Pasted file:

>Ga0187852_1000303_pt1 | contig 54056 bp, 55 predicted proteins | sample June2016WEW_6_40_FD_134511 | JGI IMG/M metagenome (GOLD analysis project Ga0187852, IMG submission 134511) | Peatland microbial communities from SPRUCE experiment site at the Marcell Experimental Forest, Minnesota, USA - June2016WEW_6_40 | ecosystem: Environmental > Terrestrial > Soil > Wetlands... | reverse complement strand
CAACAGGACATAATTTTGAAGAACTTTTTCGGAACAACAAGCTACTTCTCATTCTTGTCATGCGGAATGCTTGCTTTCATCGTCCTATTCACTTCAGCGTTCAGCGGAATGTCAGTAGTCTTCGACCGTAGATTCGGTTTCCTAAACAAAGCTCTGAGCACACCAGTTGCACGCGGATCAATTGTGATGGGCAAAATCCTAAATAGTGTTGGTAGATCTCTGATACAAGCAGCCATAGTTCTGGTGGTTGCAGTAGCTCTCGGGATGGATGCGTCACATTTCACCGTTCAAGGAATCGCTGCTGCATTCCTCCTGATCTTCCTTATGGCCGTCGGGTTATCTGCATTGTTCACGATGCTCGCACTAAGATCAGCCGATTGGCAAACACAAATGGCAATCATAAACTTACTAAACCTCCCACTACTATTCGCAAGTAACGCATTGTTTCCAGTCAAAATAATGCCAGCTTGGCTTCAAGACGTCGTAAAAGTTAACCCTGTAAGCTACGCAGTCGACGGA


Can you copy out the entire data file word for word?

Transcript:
>Ga0187852_1000303_pt1 | contig 54056 bp, 55 predicted proteins | sample June2016WEW_6_40_FD_134511 | JGI IMG/M metagenome (GOLD analysis project Ga0187852, IMG submission 134511) | Peatland microbial communities from SPRUCE experiment site at the Marcell Experimental Forest, Minnesota, USA - June2016WEW_6_40 | ecosystem: Environmental > Terrestrial > Soil > Wetlands... | reverse complement strand
CAACAGGACATAATTTTGAAGAACTTTTTCGGAACAACAAGCTACTTCTCATTCTTGTCATGCGGAATGCTTGCTTTCATCGTCCTATTCACTTCAGCGTTCAGCGGAATGTCAGTAGTCTTCGACCGTAGATTCGGTTTCCTAAACAAAGCTCTGAGCACACCAGTTGCACGCGGATCAATTGTGATGGGCAAAATCCTAAATAGTGTTGGTAGATCTCTGATACAAGCAGCCATAGTTCTGGTGGTTGCAGTAGCTCTCGGGATGGATGCGTCACATTTCACCGTTCAAGGAATCGCTGCTGCATTCCTCCTGATCTTCCTTATGGCCGTCGGGTTATCTGCATTGTTCACGATGCTCGCACTAAGATCAGCCGATTGGCAAACACAAATGGCAATCATAAACTTACTAAACCTCCCACTACTATTCGCAAGTAACGCATTGTTTCCAGTCAAAATAATGCCAGCTTGGCTTCAAGACGTCGTAAAAGTTAACCCTGTAAGCTACGCAGTCGACGGA